A group of doctors at an Ohio community hospital settled with the Justice Department over accusations that some of the unusually high rates of heart procedures performed on patients were medically unnecessary, according to The New York Times.
Medicare patients at the EMH Regional Medical Center in Elyria were receiving angioplasties at a rate nearly four times the national average. The procedure often required insertion of a stent to keep a clogged blood vessel from closing again.
Federal regulators accused the doctors and the hospital of performing expensive and inappropriate medical treatments from 2001 to 2006 because of the high fees the procedures generated. The hospital agreed to pay $3.9 million to settle the accusations.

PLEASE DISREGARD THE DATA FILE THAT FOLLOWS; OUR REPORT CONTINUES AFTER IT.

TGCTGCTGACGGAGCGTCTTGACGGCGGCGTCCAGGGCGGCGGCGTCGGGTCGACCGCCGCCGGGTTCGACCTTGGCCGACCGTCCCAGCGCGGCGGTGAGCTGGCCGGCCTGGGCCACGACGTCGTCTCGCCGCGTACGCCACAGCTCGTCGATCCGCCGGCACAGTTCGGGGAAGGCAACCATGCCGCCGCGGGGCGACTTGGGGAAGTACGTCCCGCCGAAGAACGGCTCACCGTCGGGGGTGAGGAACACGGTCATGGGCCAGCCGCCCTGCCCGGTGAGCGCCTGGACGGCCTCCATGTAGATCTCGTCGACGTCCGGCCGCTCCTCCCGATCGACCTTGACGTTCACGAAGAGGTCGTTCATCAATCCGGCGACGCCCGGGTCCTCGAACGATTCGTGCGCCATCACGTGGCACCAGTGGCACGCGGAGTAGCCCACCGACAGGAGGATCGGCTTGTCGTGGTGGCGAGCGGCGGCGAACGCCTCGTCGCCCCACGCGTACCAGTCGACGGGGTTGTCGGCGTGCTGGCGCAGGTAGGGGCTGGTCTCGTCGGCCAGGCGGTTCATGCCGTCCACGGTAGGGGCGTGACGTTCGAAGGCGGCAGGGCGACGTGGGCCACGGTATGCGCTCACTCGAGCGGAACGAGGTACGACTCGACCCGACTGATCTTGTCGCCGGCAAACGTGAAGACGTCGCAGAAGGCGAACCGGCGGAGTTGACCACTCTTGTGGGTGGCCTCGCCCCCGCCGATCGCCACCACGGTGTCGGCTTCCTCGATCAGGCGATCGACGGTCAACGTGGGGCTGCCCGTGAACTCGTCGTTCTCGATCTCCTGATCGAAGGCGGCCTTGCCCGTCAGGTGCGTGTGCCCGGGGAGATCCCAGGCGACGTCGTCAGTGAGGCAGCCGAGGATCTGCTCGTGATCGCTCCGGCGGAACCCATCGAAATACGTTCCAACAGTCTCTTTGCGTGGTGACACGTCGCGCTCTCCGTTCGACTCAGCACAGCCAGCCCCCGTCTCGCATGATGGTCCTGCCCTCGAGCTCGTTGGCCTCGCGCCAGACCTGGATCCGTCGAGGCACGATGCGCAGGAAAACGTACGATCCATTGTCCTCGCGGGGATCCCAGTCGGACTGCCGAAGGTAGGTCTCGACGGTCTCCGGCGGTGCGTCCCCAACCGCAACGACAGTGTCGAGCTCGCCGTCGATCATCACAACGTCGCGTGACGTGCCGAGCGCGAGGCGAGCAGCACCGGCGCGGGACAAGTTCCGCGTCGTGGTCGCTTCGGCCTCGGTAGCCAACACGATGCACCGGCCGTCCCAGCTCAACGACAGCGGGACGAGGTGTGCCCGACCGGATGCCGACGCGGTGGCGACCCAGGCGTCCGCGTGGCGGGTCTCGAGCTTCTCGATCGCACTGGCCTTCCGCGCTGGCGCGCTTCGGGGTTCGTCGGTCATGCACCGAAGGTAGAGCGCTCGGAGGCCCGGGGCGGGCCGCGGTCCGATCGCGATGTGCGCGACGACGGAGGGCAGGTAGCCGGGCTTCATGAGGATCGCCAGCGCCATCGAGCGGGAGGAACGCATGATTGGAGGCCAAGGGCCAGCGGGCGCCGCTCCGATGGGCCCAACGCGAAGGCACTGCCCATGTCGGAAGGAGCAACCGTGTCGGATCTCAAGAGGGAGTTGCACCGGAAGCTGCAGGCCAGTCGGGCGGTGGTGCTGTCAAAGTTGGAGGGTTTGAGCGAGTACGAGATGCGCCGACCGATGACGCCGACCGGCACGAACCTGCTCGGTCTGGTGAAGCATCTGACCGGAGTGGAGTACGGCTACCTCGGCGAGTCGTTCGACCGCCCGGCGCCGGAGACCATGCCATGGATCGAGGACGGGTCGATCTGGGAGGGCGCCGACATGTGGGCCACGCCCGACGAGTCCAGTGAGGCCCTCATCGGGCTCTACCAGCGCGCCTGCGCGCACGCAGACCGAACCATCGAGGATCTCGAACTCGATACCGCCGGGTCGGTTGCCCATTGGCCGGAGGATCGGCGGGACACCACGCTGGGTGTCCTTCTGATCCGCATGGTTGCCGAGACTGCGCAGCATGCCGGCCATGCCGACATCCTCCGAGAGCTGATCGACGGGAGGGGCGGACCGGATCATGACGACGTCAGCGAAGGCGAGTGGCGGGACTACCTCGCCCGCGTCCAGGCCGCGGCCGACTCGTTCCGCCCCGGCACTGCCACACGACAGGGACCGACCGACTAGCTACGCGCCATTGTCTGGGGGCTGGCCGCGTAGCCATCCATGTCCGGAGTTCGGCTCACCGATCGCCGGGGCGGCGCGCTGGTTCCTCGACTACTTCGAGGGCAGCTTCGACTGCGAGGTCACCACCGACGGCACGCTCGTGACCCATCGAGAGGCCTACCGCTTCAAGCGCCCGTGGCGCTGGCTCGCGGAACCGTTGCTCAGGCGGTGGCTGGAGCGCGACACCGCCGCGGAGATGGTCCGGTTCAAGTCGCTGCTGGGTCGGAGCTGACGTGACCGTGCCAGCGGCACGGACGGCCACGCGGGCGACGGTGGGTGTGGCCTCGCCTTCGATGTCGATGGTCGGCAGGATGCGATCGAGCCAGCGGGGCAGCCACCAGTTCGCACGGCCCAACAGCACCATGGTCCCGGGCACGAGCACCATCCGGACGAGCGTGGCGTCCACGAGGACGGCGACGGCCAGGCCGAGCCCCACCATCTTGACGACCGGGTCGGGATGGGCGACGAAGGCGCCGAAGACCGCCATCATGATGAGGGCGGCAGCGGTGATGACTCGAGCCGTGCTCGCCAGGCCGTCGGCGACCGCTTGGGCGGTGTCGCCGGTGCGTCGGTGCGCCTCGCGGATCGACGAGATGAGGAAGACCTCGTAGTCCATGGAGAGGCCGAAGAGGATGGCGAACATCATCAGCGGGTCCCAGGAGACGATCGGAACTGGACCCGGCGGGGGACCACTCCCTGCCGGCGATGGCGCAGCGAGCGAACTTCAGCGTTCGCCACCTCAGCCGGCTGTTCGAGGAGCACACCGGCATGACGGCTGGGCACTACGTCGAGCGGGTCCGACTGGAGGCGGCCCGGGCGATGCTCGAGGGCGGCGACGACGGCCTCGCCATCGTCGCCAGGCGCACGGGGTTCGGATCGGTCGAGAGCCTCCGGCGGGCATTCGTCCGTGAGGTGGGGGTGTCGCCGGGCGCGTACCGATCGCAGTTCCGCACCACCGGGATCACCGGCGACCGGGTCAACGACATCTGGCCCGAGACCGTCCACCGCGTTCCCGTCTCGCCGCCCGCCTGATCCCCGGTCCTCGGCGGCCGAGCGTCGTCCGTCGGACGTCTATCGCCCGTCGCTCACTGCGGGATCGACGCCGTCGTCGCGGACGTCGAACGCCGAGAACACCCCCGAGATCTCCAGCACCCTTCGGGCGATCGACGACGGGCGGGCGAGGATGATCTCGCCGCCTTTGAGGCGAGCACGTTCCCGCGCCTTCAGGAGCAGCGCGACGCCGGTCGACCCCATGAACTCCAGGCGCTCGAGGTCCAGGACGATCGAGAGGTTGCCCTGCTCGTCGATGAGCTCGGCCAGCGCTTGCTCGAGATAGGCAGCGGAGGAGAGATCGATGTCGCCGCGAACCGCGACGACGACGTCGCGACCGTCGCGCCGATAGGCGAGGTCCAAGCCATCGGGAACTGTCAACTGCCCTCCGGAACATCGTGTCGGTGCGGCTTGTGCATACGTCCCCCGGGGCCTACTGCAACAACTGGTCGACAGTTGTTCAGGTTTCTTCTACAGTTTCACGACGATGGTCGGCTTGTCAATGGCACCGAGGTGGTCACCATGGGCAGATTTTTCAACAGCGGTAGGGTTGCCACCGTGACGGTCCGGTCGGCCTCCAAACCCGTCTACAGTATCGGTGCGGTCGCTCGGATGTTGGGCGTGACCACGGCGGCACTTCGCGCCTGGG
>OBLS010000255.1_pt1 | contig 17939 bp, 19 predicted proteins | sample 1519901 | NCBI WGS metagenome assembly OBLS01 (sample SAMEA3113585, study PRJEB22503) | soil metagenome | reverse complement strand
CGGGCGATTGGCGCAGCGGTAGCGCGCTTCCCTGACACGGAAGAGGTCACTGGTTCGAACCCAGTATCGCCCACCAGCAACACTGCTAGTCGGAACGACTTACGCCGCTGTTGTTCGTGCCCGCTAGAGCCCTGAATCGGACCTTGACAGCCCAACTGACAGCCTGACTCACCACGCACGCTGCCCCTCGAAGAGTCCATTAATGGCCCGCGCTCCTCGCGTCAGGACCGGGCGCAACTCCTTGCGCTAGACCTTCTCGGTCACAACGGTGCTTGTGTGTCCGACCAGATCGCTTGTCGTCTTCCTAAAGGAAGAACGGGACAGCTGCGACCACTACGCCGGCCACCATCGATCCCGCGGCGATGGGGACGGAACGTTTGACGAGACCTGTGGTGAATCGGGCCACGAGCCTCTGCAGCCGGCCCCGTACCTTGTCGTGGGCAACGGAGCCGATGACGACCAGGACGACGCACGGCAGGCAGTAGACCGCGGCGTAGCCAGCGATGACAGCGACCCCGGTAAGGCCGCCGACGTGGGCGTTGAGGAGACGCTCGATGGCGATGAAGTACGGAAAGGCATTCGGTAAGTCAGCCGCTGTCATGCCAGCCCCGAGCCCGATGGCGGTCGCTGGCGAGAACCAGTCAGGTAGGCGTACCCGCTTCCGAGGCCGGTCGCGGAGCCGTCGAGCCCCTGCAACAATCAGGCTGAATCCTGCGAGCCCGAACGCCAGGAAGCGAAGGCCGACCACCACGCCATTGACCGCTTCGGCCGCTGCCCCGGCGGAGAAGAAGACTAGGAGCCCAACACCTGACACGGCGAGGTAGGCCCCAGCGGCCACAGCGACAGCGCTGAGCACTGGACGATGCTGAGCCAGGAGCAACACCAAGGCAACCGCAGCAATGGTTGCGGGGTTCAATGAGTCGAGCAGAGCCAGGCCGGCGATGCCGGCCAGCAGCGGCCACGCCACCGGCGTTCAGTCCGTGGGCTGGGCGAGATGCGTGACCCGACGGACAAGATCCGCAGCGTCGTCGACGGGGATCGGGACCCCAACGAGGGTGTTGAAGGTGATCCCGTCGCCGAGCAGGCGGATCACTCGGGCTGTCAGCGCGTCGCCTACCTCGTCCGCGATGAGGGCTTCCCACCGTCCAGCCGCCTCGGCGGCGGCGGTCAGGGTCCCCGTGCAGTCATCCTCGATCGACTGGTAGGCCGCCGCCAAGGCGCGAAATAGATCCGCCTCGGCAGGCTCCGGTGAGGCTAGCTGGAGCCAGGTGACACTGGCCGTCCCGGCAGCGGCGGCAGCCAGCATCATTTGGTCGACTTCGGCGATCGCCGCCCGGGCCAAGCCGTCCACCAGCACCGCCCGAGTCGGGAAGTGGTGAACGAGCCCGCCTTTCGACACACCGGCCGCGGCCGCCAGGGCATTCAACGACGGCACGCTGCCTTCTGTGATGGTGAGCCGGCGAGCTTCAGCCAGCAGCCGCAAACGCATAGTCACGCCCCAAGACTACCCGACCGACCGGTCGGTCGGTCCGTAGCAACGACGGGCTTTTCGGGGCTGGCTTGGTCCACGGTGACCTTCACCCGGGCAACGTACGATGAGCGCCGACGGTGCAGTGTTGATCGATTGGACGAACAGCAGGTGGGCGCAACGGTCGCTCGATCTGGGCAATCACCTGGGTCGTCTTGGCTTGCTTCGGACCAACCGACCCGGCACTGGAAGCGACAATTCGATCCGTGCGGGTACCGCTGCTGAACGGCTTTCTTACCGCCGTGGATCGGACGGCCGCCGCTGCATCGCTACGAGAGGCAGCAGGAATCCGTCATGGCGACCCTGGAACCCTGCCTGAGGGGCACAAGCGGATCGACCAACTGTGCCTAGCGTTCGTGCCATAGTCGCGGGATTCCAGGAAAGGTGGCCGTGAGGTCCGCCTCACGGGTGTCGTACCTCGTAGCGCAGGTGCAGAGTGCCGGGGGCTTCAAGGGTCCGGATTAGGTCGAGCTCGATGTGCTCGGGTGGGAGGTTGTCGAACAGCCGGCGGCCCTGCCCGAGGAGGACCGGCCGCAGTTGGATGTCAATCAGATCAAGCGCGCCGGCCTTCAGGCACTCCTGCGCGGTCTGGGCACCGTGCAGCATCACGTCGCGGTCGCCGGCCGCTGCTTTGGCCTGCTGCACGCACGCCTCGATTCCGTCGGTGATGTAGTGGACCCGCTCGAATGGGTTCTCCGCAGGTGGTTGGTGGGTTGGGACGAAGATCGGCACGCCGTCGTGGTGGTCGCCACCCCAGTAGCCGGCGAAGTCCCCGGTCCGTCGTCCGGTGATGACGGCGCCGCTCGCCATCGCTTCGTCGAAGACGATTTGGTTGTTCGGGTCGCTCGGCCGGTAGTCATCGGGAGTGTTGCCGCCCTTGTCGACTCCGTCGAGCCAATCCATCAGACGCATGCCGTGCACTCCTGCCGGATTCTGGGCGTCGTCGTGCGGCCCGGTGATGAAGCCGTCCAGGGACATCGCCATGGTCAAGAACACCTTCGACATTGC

Besides the cost to Medicare, “performing medically unnecessary cardiac procedures puts patients’ lives at risk,” said Steven M. Dettelbach, the United States attorney for the Northern District of Ohio, who was involved in the investigation. “Patient health and taxpayer dollars have to come before greed.” Read the full details here:
“This article highlights a problem which is more widespread than the government or lawyers are able to uncover,” said Steve Crandall, a leading medical malpractice attorney throughout Ohio and Kentucky. “Physicians and entire hospital systems perform needless procedures, which lead to medical malpractice and wrongful death claims, in an effort to bill Medicare, Medicaid and private insurance for these procedures.”
If you or a family member believe you have a medical malpractice case, contact Crandall & Pera Law today for a free case evaluation.